“What do you want to be when you grow up?” Anytime we ask a child this question, we could get a variety of responses, ranging from ridiculous to serious. Little boys often want to be firefighters, astronauts, cowboys, and train conductors, while little girls have aspirations of being doctors, veterinarians, or teachers. A different way of asking this question is asking a high school senior, “What will you major in when you go to college?”
The aspirations we have for the future of our young people are and should be a common conversation we have in our schools and in our families. Parents play a key role in shaping their children’s hopes and dreams for the future. It is very common to see children following in the footsteps of their parents through helping with the family business or pursuing the career that is a family tradition, such as becoming a nurse, teacher, or lawyer. This is why parents play a key role in fostering vocations to consecrated religious life and the priesthood. In Lumen Gentium, the Church’s document from Vatican II on the Church, this key role of parents is expressed beautifully: “The family is, so to speak, the domestic church. In it parents should, by their word and example, be the first preachers of the faith to the children; they should encourage them in the vocation which is proper to each of them, fostering with special care the vocation to the sacred state” (§11).
Mothers and fathers do not need to talk about the possibility of a religious or priestly vocation every day at the dinner table. Instead, through their loving witness and interactions with priests and religious, they indicate to their children that these are beautiful vocations and the result of true calls from God. When children grow up in a Catholic family, a consideration of pursuing the priesthood or religious life should be a very natural instinct. Statistically, God calls most of His children to the married vocation, but He still calls a significant minority to give their lives to Him through the witness of celibacy. Because our families tend to be smaller than they were in previous generations, some adult children feel pressure, either explicit or implicit, to get married and have a family. You might be surprised to hear how many seminarians I have spoken to whose parents were disappointed when they learned of their son’s discernment of the priesthood. This is almost always because the seminarian’s parents expected him to have grandkids for them! But parents come to understand and embrace their son’s call over time when they see him joyfully grow in holiness and happiness during his time in the seminary.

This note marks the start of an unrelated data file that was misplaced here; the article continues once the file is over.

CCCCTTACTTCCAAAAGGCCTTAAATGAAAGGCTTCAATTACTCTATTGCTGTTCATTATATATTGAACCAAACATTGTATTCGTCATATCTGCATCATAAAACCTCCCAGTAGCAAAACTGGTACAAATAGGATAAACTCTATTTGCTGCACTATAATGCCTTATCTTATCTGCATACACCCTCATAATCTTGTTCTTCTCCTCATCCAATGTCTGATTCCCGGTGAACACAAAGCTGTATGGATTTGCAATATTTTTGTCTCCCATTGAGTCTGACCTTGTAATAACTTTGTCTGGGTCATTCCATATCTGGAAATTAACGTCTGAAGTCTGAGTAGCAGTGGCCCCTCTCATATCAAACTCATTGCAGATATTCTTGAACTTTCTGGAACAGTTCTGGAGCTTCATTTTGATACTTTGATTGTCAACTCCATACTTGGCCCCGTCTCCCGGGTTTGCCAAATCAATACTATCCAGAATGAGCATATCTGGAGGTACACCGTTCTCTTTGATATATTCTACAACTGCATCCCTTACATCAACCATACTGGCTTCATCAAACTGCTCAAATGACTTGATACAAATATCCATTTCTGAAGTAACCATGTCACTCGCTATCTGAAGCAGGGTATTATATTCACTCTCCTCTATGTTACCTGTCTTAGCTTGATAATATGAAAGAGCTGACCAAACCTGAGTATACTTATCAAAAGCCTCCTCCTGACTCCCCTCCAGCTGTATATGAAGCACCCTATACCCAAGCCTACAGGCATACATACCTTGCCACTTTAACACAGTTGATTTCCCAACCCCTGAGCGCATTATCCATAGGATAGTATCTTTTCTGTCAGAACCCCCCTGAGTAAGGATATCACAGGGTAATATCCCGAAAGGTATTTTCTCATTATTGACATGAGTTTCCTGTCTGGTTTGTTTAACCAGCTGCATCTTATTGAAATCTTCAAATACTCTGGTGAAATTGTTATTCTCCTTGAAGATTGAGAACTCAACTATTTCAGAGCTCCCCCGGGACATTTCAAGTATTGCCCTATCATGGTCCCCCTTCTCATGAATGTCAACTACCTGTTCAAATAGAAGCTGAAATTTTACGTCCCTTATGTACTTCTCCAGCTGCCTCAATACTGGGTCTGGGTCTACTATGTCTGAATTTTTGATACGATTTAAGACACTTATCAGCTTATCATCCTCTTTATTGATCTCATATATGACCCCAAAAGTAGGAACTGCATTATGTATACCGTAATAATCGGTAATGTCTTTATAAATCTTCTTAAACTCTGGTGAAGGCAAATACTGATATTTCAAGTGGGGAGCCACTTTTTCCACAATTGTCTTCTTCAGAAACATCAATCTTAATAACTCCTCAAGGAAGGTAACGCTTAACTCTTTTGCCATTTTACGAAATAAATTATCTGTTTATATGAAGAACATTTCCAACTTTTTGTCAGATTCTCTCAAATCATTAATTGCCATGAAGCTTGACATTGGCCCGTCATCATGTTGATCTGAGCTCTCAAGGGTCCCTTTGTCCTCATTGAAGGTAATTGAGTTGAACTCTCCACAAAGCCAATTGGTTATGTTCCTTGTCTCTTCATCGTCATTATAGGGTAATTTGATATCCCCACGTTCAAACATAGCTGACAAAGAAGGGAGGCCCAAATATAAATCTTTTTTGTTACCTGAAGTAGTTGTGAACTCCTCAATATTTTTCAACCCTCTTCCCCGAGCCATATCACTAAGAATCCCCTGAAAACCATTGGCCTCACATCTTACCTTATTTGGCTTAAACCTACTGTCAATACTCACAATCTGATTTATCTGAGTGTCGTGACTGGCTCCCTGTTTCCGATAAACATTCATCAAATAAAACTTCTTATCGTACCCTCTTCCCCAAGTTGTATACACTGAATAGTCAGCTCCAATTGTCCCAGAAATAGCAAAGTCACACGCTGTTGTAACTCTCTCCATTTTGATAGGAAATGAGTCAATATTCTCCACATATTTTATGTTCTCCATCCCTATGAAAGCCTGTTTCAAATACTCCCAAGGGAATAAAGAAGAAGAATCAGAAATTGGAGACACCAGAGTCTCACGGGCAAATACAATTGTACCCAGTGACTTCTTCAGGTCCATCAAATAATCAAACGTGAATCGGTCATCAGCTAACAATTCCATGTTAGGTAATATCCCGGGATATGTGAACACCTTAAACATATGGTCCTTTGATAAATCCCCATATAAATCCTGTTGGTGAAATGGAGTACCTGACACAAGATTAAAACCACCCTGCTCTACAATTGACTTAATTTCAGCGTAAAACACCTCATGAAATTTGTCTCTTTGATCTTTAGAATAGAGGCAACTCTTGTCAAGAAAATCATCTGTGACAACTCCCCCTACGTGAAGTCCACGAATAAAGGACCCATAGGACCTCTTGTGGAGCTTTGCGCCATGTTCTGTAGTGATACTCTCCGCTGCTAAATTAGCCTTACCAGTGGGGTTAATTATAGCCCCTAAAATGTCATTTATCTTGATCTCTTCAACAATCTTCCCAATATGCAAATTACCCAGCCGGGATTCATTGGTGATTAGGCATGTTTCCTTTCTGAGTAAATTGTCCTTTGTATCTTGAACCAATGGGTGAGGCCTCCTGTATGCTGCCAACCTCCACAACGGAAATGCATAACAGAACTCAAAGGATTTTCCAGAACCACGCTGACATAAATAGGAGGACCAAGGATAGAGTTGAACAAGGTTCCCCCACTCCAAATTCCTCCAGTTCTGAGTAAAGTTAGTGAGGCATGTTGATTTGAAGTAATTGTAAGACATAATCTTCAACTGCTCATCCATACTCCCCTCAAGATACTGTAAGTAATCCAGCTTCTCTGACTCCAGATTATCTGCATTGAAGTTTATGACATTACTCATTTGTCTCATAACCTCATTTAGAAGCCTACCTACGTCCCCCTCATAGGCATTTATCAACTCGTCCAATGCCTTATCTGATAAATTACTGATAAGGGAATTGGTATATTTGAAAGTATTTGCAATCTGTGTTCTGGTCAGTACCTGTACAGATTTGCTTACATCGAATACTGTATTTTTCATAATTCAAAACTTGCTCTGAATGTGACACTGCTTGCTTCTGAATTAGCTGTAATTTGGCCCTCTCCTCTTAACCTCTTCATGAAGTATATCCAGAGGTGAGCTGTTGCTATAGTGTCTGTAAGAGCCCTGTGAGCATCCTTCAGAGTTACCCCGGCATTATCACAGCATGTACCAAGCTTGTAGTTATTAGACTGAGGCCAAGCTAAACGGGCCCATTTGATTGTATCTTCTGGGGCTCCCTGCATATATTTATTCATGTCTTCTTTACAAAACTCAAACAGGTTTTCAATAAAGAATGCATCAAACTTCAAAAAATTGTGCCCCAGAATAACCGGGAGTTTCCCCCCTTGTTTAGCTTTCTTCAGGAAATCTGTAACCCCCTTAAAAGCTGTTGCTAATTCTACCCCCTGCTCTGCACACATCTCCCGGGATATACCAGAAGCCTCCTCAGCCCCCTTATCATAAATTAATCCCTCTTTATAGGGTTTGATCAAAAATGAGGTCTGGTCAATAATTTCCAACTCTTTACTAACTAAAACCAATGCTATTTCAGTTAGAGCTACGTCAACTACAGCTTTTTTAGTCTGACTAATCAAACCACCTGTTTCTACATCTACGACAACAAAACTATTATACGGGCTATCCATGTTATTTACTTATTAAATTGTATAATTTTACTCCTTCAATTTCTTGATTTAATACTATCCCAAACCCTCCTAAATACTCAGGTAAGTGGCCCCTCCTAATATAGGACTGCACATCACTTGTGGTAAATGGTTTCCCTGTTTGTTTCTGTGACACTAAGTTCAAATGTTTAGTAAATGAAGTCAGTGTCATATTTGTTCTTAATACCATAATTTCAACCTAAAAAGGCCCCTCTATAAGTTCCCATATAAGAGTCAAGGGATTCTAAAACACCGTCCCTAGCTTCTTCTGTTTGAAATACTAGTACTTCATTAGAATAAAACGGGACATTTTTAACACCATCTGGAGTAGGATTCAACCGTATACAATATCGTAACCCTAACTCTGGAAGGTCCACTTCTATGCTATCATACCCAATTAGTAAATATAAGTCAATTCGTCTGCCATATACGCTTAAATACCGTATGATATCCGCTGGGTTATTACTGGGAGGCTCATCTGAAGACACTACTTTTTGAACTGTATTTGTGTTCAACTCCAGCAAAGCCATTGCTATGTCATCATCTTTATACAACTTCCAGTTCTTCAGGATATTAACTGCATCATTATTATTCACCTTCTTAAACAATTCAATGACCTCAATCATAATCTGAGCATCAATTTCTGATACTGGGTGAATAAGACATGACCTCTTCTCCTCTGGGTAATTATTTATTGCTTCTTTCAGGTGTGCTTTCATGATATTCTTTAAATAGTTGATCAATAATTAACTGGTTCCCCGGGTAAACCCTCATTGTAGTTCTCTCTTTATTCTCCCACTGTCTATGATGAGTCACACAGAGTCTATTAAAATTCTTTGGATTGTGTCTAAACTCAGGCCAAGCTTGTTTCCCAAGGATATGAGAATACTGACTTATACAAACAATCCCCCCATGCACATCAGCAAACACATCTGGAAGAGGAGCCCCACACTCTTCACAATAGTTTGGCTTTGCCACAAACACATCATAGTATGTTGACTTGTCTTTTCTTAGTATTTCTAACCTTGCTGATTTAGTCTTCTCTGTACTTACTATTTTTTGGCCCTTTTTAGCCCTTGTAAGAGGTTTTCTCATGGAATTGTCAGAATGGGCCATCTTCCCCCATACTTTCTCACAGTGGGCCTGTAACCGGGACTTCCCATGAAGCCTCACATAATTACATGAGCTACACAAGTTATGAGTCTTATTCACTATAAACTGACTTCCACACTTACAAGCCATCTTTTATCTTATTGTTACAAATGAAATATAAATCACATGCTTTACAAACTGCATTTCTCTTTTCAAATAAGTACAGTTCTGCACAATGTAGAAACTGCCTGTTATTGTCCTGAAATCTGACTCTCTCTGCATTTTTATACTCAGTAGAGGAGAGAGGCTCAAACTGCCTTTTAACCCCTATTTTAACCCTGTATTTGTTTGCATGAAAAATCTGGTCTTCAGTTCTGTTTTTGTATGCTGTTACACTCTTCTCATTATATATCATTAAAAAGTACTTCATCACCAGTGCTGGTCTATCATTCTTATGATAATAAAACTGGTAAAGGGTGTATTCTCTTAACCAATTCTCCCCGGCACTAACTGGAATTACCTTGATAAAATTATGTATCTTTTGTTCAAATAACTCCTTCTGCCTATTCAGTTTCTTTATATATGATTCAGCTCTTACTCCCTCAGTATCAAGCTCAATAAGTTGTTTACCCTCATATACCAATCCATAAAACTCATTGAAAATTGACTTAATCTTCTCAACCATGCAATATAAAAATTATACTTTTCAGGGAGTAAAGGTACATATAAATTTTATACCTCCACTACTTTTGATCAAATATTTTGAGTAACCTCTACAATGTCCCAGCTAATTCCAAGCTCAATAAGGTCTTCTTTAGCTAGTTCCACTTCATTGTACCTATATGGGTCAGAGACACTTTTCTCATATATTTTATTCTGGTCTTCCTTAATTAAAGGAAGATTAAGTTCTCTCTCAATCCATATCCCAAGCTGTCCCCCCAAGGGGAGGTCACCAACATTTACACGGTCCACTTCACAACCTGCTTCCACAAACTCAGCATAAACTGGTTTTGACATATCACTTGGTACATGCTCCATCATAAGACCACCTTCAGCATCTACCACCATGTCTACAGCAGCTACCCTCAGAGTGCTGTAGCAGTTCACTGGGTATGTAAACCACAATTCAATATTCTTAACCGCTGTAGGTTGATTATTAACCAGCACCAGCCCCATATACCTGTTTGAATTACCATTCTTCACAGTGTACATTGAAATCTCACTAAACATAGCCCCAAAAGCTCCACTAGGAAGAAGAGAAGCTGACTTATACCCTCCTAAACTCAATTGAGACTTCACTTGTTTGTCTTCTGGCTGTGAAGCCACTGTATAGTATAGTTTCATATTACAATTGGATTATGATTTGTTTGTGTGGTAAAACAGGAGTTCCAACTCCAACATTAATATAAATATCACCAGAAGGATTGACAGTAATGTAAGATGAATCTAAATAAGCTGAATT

The family is really the first seminary for any man who becomes a priest. In his family, the priest was formed in how to be a loving son and brother, which is why priests receive seminary formation. Priests are first of all beloved sons of God the Father, having been called to share in the Son’s priesthood in a new way. Priests are also sons of the Blessed Mother and sons of Holy Mother Church. If a man grew up as part of a loving family, he is well on his way to being a well-formed man. One of the biggest responsibilities of parents is to help their children discover their vocational call from God, so that one day, we can all be together in the Kingdom of Heaven.